nuclear statistical equilibrium. The model evolved under the influence of the neutrino
fluxes from the protoneutron star at the center. Since all hydrodynamical and thermo-
dynamical quantities were determined from the numerically solved set of equations,
the effects of the particular choice of the initial model configuration were not cru-
cial and became even less relevant as time went on. The most important parameter
of the input model to influence the simulated evolution was the mass of the central
neutron star (Witti et al. 1994). However, the hydrodynamical evolution in the range
of temperatures below T9= 2 is not very fast (Takahashi et al. 1994).
Neutron Capture and Chemical Elements
3.2 The r-process network and the waiting-point approximation
Supernova is a dynamical event. When a constant Sn(nnand T) is assumed over a
duration time τ, then the nuclei will still be existent in the form of highly unstable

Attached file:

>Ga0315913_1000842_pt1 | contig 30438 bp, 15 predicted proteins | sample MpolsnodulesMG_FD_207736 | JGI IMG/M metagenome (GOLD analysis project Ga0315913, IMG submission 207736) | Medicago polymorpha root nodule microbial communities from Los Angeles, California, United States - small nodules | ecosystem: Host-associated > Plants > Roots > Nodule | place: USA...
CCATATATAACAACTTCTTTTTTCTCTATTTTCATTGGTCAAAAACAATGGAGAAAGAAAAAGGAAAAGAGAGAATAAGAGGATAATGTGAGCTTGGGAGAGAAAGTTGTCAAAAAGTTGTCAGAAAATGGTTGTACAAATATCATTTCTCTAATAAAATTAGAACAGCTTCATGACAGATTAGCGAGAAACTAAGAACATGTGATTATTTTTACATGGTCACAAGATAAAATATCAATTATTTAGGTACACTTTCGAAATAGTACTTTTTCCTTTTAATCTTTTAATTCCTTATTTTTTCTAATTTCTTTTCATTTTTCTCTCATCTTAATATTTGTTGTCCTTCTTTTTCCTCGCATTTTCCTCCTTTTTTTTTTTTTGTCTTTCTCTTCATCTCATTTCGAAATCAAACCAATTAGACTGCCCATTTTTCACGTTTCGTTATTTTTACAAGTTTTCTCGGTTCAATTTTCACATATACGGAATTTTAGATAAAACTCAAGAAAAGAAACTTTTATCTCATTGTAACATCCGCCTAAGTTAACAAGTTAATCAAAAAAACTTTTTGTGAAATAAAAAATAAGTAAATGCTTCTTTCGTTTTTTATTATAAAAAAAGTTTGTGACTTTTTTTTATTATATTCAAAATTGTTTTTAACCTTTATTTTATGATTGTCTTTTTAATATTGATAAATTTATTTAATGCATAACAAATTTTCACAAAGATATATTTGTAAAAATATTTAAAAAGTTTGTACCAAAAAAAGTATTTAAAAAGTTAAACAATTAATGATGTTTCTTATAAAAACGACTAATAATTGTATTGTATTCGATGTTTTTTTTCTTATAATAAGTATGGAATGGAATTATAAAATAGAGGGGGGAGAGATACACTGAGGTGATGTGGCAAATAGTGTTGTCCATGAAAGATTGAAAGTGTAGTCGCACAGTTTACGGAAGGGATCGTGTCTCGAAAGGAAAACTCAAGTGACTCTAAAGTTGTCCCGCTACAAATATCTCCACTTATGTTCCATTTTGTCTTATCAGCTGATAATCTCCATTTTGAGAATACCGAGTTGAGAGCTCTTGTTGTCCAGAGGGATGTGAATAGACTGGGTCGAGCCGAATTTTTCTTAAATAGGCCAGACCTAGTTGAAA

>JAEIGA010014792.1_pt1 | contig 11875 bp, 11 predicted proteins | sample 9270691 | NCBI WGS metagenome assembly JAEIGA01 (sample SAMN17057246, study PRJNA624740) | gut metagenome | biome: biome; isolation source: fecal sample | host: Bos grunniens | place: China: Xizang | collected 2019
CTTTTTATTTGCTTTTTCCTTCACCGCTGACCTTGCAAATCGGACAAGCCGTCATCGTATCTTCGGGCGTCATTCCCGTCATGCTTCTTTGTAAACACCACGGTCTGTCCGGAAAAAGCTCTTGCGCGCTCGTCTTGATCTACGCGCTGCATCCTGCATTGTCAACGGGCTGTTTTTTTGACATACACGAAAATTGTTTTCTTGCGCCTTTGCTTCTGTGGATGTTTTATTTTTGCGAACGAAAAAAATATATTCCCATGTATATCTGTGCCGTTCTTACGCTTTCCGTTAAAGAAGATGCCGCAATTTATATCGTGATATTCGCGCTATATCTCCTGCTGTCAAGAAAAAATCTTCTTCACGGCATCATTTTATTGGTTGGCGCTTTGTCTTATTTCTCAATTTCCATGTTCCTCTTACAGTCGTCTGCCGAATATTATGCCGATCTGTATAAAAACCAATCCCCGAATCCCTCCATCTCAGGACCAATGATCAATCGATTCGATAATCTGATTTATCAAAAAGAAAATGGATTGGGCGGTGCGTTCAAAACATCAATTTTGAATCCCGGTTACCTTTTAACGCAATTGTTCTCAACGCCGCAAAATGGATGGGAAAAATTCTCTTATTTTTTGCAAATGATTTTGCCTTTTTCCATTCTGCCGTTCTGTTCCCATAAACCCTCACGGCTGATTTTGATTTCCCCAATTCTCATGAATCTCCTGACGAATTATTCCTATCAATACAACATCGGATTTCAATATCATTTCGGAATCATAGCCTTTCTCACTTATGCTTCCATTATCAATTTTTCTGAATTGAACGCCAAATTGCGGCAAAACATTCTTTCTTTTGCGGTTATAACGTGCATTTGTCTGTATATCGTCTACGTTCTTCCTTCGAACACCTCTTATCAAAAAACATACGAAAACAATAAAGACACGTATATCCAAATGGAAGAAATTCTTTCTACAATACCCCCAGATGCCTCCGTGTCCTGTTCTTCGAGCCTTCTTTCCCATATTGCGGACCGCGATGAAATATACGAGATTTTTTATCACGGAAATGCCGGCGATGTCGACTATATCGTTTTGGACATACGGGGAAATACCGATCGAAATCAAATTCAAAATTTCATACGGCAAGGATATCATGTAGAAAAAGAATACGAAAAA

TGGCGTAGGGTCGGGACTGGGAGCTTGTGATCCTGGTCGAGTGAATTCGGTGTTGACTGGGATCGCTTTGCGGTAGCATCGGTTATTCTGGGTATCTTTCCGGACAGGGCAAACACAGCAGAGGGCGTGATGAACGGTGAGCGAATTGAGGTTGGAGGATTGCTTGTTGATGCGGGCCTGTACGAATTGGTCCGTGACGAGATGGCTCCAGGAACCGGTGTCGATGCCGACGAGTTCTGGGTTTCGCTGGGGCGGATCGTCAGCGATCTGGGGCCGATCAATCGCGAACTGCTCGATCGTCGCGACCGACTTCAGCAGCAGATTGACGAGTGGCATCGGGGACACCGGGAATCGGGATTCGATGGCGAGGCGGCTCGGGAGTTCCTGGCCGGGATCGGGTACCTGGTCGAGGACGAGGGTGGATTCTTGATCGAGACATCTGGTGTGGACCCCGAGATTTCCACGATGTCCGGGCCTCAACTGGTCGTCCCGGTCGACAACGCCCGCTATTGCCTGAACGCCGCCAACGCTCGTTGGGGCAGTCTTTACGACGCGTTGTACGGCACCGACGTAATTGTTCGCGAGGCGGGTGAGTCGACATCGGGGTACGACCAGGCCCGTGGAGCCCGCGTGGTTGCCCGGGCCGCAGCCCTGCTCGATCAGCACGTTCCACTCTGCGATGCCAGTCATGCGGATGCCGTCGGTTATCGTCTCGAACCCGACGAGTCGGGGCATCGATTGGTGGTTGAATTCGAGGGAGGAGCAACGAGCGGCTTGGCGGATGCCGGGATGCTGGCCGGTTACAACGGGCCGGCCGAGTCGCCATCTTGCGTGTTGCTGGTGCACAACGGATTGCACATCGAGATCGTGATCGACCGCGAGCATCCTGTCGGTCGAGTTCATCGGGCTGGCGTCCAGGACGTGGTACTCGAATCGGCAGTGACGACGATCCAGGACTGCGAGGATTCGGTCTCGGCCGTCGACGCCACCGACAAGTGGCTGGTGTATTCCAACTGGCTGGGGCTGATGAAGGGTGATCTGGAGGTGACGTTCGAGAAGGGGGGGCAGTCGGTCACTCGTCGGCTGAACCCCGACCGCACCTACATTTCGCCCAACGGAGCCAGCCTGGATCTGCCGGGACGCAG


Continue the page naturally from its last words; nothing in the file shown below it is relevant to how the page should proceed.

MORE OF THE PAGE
isotopes, which have to decay back to β-stability. In reality nnand T will be time
T) is important. The abundance flow from each isotopic chain to the next is governed
by beta decays. The waiting point approximation is only valid for high temperatures
and neutron number densities of the gas. If not, the flow of nuclei towards higher
neutron number N for a given proton number Z is steadily depleted by beta decay.
As a result only a small fraction of the flow can easily reach a waiting point. Cameron
et al. (1983b) found that for temperatures of 2.0 × 109K and higher, the waiting point
approximation was valid for neutron number densities as low as 1020cm−3. For lower
temperature (T < 109K) even with high values of nn≈ 1025cm−3, the waiting point
approximation is not valid. The r-process path requires a synthesis time of the order
of seconds to form the heaviest elements such as thorium, plutonium and uranium.
The r-process network includes radiative neutron capture, i.e., (n, γ) reactions, the
inverse photo-disintegration, i.e., (γ, n) reactions, β-decay, i.e., (β, γ) processes and
β-delayed neutron emission, i.e., (β, n) processes. If the neutron density is very high,
successive (n, γ) reactions may produce very neutron rich isotopes out of the limited
α-process network in a ‘mini r-process’. The (n, γ) and (γ, n) reactions are then